SYRIZA has been able to consolidate so much support among Greek leftists because it’s become the clearest brand for anti-austerity politics. That’s due, in no small part, to the splintering of the traditional Greek center-left over supporting the terms of the bailout.

Under its leader, former finance minister Evangelos Venizelos, PASOK (Panhellenic Socialist Movement – Πανελλήνιο Σοσιαλιστικό Κίνημα) has served as a genuinely loyal ally in Samaras’s coalition government, despite the party’s near-collapse as a force in Greek politics. As elections approach, its former leader, prime minister George Papandreou, has openly contemplated forming a new party, despite the fact that it was his father Andreas formed PASOK in 1974. A high-level PASOK split might prove fatal to Venizelos, depriving Samaras of a key partner in any future coalition.

To Potami (Το Ποτάμι), a high-minded centrist party formed in 2014 by television journalist Stavros Theodorakis, has at times shown potential of breaking out to attract wide support among the Greek electorate, but it fell far short of hopes in European elections in May.

Meanwhile, two small parties, the Independent Greeks (ANEL, Ανεξάρτητοι Έλληνες), an anti-austerity spinoff from New Democracy, and the Democratic Left (DIMAR, Δημοκρατική Αριστερά), a more moderate spinoff from SYRIZA, are in danger of falling short of the 3% parliamentary threshold altogether. After the June 2012 elections, the Democratic Left warily joined New Democracy and PASOK in government, but it left the coalition in June 2013 over the harsh nature of budget cuts. Its leader Fotis Kouvelis, once one of Greece’s most popular politicians, has indicated he would support a SYRIZA-led coalition.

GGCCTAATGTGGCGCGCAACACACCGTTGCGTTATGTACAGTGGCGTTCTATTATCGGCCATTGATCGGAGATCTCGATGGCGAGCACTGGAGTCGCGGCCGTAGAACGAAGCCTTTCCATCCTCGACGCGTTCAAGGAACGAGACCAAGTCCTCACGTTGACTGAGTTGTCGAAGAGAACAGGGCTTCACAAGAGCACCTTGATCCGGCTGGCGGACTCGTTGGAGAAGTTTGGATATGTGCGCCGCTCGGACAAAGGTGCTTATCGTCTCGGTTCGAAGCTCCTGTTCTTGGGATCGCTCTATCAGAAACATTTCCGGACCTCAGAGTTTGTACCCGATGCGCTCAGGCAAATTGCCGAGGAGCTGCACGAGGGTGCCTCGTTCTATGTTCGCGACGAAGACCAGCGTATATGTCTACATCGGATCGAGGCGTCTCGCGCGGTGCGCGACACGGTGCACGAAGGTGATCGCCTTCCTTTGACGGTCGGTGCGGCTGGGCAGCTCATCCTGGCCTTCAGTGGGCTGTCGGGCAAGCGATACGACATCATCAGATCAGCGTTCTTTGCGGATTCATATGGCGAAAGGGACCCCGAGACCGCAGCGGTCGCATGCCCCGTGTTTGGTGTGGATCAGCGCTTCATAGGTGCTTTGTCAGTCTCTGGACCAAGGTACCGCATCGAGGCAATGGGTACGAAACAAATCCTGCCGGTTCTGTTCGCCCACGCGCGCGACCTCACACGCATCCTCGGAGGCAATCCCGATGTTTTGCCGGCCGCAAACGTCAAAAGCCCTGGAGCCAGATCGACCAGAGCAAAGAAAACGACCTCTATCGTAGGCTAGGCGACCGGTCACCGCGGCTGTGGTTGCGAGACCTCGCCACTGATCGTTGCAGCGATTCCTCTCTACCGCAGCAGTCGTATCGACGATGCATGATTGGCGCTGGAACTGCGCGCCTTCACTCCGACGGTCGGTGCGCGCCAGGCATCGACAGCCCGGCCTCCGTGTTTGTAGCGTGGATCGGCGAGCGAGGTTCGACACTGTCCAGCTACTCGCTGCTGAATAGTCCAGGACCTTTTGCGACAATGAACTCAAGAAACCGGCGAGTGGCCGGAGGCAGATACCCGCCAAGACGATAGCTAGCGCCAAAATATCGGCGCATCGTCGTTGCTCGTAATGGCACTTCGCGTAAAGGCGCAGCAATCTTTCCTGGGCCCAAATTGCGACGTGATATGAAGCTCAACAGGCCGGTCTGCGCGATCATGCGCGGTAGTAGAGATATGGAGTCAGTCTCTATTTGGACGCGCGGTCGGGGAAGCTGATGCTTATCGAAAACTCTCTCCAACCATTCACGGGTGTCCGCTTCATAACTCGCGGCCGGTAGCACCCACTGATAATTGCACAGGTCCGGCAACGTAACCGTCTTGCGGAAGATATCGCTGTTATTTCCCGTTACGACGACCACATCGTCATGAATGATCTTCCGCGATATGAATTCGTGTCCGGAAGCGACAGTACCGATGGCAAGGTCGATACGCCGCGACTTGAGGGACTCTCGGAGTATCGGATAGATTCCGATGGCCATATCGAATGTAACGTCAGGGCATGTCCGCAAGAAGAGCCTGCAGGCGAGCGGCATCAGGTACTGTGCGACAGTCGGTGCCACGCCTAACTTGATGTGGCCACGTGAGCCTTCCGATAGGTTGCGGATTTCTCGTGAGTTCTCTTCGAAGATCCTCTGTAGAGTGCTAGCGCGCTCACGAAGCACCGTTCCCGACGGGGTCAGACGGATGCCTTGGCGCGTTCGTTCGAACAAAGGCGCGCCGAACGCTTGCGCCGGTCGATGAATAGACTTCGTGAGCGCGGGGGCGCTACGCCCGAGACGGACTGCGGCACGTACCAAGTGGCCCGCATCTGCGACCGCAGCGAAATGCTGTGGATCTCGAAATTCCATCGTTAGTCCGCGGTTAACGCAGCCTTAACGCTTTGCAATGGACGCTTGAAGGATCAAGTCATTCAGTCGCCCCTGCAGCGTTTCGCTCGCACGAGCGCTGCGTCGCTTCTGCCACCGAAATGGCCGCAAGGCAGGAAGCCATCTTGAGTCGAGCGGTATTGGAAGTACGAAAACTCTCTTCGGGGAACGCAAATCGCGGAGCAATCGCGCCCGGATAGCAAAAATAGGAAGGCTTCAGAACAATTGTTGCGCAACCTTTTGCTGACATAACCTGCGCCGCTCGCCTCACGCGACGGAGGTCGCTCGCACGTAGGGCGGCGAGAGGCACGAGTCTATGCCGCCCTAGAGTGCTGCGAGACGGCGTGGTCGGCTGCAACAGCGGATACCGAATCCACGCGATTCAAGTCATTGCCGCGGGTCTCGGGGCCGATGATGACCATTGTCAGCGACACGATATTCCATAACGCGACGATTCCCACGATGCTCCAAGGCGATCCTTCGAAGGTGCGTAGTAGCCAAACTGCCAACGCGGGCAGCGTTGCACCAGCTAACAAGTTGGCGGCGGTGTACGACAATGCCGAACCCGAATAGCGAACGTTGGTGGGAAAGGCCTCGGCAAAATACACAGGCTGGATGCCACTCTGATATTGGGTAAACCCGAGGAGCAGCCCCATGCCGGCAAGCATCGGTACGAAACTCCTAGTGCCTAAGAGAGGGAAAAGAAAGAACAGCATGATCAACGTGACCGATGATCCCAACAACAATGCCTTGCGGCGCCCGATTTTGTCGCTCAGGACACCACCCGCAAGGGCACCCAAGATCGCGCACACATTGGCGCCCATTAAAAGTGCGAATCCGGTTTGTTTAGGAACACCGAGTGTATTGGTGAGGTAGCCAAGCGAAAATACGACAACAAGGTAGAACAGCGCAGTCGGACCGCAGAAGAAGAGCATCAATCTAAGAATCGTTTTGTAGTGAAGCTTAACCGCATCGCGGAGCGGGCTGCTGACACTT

One thought on “What to expect from Greece’s January 25 snap elections”

  1. Good job on short notice, Kevin! You didn’t have time to look up the revised GDP figures, though. 2012 was down 6.6%, 2013 down just 4%.
    It seems likely the effect on the euro zone of a SYRIZA victory would be less than if something similar had happened a couple of years ago, right? Greek sovereign debt is owned overwhelmingly by institutions like the ECB that have no interest in running away. But the counterpart of that, I guess, is that the ECB is an even more formidable negotiating adversary.

Leave a Reply

Your email address will not be published. Required fields are marked *